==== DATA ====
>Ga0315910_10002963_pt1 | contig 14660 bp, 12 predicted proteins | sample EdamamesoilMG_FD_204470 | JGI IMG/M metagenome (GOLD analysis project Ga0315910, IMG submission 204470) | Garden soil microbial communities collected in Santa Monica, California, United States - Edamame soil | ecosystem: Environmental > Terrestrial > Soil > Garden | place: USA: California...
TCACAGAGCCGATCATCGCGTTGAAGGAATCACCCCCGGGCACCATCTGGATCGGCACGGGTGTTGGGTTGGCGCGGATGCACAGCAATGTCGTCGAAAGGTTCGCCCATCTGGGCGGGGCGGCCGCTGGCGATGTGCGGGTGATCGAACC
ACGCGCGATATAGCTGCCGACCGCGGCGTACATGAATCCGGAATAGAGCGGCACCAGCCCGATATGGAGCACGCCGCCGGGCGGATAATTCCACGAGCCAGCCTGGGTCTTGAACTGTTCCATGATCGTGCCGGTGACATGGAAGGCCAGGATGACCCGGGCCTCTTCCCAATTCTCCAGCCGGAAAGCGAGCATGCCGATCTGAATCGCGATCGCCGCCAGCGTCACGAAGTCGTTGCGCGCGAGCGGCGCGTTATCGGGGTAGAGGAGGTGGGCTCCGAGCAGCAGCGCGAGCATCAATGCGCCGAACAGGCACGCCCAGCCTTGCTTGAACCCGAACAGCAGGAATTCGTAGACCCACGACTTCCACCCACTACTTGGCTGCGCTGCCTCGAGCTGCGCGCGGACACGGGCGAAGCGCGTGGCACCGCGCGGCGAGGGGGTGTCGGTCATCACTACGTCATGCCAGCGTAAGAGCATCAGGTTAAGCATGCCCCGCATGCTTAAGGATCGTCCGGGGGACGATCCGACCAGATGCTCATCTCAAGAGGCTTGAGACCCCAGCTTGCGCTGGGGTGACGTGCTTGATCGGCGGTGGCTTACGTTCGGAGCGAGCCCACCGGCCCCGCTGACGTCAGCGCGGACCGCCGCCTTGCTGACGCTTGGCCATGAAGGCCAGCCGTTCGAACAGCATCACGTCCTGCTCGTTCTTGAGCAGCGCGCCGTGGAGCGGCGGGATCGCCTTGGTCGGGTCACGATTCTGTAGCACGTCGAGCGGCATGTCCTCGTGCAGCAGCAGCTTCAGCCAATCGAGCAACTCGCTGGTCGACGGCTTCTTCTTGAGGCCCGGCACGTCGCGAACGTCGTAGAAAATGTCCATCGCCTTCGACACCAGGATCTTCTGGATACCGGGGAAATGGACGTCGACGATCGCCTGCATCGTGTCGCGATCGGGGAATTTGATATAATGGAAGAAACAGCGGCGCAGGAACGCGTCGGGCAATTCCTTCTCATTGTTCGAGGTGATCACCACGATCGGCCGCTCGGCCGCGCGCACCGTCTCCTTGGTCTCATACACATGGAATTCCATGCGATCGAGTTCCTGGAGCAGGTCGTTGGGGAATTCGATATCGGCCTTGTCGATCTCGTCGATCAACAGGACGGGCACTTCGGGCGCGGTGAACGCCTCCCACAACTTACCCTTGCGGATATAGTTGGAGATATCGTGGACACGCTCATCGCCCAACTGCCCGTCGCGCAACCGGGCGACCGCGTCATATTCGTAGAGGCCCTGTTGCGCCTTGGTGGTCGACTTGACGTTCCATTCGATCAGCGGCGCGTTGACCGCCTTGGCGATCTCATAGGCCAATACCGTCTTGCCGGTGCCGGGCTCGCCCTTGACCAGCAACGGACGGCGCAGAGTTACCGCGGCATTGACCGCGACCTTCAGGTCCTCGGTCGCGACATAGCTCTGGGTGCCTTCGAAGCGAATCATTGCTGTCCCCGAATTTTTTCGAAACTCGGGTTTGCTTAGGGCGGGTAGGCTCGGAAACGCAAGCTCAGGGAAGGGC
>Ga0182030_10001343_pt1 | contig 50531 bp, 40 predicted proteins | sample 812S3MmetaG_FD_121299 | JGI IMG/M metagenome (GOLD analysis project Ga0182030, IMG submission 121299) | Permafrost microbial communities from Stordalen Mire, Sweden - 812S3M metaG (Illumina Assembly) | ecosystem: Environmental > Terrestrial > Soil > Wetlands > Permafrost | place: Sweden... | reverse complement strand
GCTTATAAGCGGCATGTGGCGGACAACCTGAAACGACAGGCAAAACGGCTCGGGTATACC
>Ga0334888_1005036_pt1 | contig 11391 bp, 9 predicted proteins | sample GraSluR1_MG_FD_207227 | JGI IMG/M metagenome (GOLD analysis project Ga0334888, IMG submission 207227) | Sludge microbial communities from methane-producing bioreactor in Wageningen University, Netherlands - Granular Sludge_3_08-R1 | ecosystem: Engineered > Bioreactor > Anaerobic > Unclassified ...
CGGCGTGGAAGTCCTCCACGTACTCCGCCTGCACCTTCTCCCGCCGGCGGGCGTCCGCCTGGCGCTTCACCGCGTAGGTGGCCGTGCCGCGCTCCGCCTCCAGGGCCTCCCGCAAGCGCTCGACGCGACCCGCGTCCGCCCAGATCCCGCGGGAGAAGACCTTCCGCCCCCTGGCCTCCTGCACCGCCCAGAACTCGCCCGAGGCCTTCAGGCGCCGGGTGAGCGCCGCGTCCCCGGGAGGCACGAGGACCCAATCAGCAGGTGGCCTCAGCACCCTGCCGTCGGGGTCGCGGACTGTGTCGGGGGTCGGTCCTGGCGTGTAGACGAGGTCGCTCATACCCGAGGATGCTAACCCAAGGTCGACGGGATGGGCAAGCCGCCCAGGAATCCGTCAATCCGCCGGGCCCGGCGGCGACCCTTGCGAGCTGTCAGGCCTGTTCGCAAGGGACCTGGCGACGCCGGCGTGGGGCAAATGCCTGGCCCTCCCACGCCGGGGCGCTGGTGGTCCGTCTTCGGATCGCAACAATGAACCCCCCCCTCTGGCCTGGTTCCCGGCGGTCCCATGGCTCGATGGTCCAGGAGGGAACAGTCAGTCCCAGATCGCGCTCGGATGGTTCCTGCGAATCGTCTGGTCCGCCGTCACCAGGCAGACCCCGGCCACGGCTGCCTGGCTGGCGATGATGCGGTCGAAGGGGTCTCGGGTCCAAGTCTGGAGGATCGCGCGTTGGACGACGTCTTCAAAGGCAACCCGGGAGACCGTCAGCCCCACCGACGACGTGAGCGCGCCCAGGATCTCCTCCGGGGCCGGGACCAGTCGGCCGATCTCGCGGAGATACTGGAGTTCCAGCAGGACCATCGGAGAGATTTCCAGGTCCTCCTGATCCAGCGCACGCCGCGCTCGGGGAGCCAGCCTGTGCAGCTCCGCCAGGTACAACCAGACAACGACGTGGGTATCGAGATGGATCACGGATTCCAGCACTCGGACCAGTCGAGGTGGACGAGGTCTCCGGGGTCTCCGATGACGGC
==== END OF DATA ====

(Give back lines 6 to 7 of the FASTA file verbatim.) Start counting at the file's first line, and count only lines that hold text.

>Ga0334888_1005036_pt1 | contig 11391 bp, 9 predicted proteins | sample GraSluR1_MG_FD_207227 | JGI IMG/M metagenome (GOLD analysis project Ga0334888, IMG submission 207227) | Sludge microbial communities from methane-producing bioreactor in Wageningen University, Netherlands - Granular Sludge_3_08-R1 | ecosystem: Engineered > Bioreactor > Anaerobic > Unclassified ...
CGGCGTGGAAGTCCTCCACGTACTCCGCCTGCACCTTCTCCCGCCGGCGGGCGTCCGCCTGGCGCTTCACCGCGTAGGTGGCCGTGCCGCGCTCCGCCTCCAGGGCCTCCCGCAAGCGCTCGACGCGACCCGCGTCCGCCCAGATCCCGCGGGAGAAGACCTTCCGCCCCCTGGCCTCCTGCACCGCCCAGAACTCGCCCGAGGCCTTCAGGCGCCGGGTGAGCGCCGCGTCCCCGGGAGGCACGAGGACCCAATCAGCAGGTGGCCTCAGCACCCTGCCGTCGGGGTCGCGGACTGTGTCGGGGGTCGGTCCTGGCGTGTAGACGAGGTCGCTCATACCCGAGGATGCTAACCCAAGGTCGACGGGATGGGCAAGCCGCCCAGGAATCCGTCAATCCGCCGGGCCCGGCGGCGACCCTTGCGAGCTGTCAGGCCTGTTCGCAAGGGACCTGGCGACGCCGGCGTGGGGCAAATGCCTGGCCCTCCCACGCCGGGGCGCTGGTGGTCCGTCTTCGGATCGCAACAATGAACCCCCCCCTCTGGCCTGGTTCCCGGCGGTCCCATGGCTCGATGGTCCAGGAGGGAACAGTCAGTCCCAGATCGCGCTCGGATGGTTCCTGCGAATCGTCTGGTCCGCCGTCACCAGGCAGACCCCGGCCACGGCTGCCTGGCTGGCGATGATGCGGTCGAAGGGGTCTCGGGTCCAAGTCTGGAGGATCGCGCGTTGGACGACGTCTTCAAAGGCAACCCGGGAGACCGTCAGCCCCACCGACGACGTGAGCGCGCCCAGGATCTCCTCCGGGGCCGGGACCAGTCGGCCGATCTCGCGGAGATACTGGAGTTCCAGCAGGACCATCGGAGAGATTTCCAGGTCCTCCTGATCCAGCGCACGCCGCGCTCGGGGAGCCAGCCTGTGCAGCTCCGCCAGGTACAACCAGACAACGACGTGGGTATCGAGATGGATCACGGATTCCAGCACTCGGACCAGTCGAGGTGGACGAGGTCTCCGGGGTCTCCGATGACGGC